Rainwater harvesting isn’t a luxury, it’s a necessity in Pune | pune news | Hindustan Times
Today in New Delhi, India
Oct 19, 2017-Thursday
-°C
New Delhi
  • Humidity
    -
  • Wind
    -

Rainwater harvesting isn’t a luxury, it’s a necessity in Pune

 A report by the PMC property tax department had claimed that only 724 properties across Pune had started rainwater harvesting in 2015-16. The number had increased to 1,138 properties in 2016-17, but for a city with almost 8,50,000 registered properties, this is extremely negligible.

pune Updated: Jul 08, 2017 17:10 IST
Ananya Barua
Pune Municipal Corporation supplies water through water tankers in Harpale vasti Phursungi, Pune
Pune Municipal Corporation supplies water through water tankers in Harpale vasti Phursungi, Pune(Ravindra Joshi/HT Photo)

A one time investment with sustainable returns is how experts define the effectiveness of rainwater harvesting. They claim that rainwater harvesting can do wonders in the field of water conservation in Pune city, however, Punekars are yet to realise its worth despite PMC’s elaborate initiative to popularise the water conservation method.

 Anand Ambekar, a rainwater harvesting consultant and member of the Lion’s club association, shared, “Not only does RWH provide conservation of water, but also money, as it means eliminating the yearly expenditure of buying tankers which are often in crores. Even health wise, it is extremely beneficial as you are not depending on the available ‘hardwater’ which often bears several harmful chemicals like lead and arsenic.

Even if you say you are not drinking that water, it is still being used in agriculture. So eventually, if rainwater harvesting is used in both urban and rural places, it would lead to a healthier and more sustainable society. This reality is still unrealised by many societies, and builders, who hasn’t taken up the initiative despite PMC’s rebate.”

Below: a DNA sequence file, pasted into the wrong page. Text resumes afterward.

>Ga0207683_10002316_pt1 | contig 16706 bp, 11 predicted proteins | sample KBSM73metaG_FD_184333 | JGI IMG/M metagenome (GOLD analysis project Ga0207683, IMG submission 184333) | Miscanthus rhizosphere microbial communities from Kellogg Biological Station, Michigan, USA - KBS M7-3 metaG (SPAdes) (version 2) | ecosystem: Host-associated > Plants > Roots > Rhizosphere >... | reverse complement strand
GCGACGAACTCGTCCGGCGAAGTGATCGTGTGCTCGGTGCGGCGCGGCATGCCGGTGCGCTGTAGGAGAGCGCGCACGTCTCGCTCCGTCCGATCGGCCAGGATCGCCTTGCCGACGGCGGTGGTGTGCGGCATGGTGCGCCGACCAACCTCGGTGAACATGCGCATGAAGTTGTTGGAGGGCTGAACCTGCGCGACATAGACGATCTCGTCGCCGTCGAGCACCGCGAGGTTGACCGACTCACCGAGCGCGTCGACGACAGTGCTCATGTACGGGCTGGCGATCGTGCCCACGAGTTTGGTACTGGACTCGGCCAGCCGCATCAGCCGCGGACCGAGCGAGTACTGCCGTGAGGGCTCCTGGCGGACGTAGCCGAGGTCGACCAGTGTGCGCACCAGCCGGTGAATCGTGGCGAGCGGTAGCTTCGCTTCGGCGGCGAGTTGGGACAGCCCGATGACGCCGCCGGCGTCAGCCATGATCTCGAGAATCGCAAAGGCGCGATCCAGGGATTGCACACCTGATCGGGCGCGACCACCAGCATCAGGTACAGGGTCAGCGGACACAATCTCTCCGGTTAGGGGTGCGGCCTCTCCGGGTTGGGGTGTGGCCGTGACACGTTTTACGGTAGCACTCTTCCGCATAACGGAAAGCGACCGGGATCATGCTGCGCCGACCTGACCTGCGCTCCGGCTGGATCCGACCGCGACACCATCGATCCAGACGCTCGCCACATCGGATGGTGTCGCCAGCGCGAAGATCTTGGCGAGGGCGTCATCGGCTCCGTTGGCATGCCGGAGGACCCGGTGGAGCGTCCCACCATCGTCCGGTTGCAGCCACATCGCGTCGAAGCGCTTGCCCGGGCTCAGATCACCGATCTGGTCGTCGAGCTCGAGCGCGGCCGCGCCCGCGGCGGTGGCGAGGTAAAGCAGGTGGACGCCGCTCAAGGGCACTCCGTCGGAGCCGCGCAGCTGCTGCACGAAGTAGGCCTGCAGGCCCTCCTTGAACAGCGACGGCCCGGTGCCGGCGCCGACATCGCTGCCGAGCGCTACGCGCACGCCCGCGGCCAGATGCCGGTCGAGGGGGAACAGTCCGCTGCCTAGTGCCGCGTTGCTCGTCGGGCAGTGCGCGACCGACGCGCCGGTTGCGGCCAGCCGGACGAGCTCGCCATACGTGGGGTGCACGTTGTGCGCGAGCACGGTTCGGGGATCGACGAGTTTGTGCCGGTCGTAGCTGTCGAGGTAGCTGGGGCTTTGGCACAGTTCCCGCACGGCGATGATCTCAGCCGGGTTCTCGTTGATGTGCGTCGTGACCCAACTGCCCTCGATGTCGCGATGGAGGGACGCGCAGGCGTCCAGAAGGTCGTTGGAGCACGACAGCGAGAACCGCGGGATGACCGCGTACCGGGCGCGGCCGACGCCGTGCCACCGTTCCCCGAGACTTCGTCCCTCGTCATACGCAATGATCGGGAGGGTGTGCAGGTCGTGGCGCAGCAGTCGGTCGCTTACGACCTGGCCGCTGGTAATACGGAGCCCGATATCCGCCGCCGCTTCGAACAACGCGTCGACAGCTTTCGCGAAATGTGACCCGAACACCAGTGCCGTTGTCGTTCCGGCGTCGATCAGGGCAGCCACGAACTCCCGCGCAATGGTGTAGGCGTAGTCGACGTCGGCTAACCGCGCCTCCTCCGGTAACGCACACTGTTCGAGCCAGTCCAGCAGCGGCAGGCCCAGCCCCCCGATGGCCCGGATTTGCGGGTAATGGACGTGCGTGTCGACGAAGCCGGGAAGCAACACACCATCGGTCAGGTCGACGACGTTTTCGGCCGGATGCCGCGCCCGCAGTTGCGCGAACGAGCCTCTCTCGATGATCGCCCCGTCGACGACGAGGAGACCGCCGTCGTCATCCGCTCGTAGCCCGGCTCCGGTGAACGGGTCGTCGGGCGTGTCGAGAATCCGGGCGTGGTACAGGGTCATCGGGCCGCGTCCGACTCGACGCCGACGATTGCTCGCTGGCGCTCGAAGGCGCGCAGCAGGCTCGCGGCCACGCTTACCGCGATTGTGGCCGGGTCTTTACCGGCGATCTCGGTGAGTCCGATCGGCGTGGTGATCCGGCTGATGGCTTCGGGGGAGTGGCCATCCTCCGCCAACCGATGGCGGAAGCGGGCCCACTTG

Back in 2007, the Pune Municipal Corporation (PMC) had declared a rebate of 5% on the general tax component of property tax for residential properties that implemented environment friendly measures like rainwater harvesting, waste management through vermiculture, and the use of solar power. If a housing society implements any of these initiatives, it gets the 5% discount and if the residential property utilises two or more eco-friendly techniques, the residents get a rebate up to 10%. However, experts feel that the scheme seems to have fallen flat, especially in terms of rainwater harvesting.

Rain water harvesting at Relicon Felicia society in Baner. The filtration process usually begins at the underground collection tank and is then filtered and directed to the water storage tanks placed above the ground level (Ravindra Joshi/HT Photo)

“The number of societies or properties adopting rainwater harvesting is almost negligible. It’s not that people haven’t done any good work, but their utilisation of existing water resources and the water received from rainfall every year is not enough ” said Anand Ambekar. 

 A report by the PMC property tax department had claimed that only 724 properties across Pune had started rainwater harvesting in 2015-16. The number had increased to 1,138 properties in 2016-17, but for a city with almost 8,50,000 registered properties, this is extremely negligible.

Several properties have also begun to club two environment friendly initiatives together, like rainwater harvesting with solar power usage, or vermiculture, thus availing the 10 per cent rebate on property tax. However, the combined sum of all these properties clubbing two initiatives, including rainwater harvesting, is still as low as 7,630 properties, confirms an official from the PMC property tax department. “The older properties don’t usually go for the implementation of rainwater harvesting due to various reasons. Only the new ones at least make an attempt,” said the PMC official. 

 “At the end of the day, if citizens do not make an effort, the government will continue to make laws, which will continue to be on paper only. A long term attitude needs to be imbibed to see the present and future benefits of such a technology. It is the need of the hour.” Ambekar added.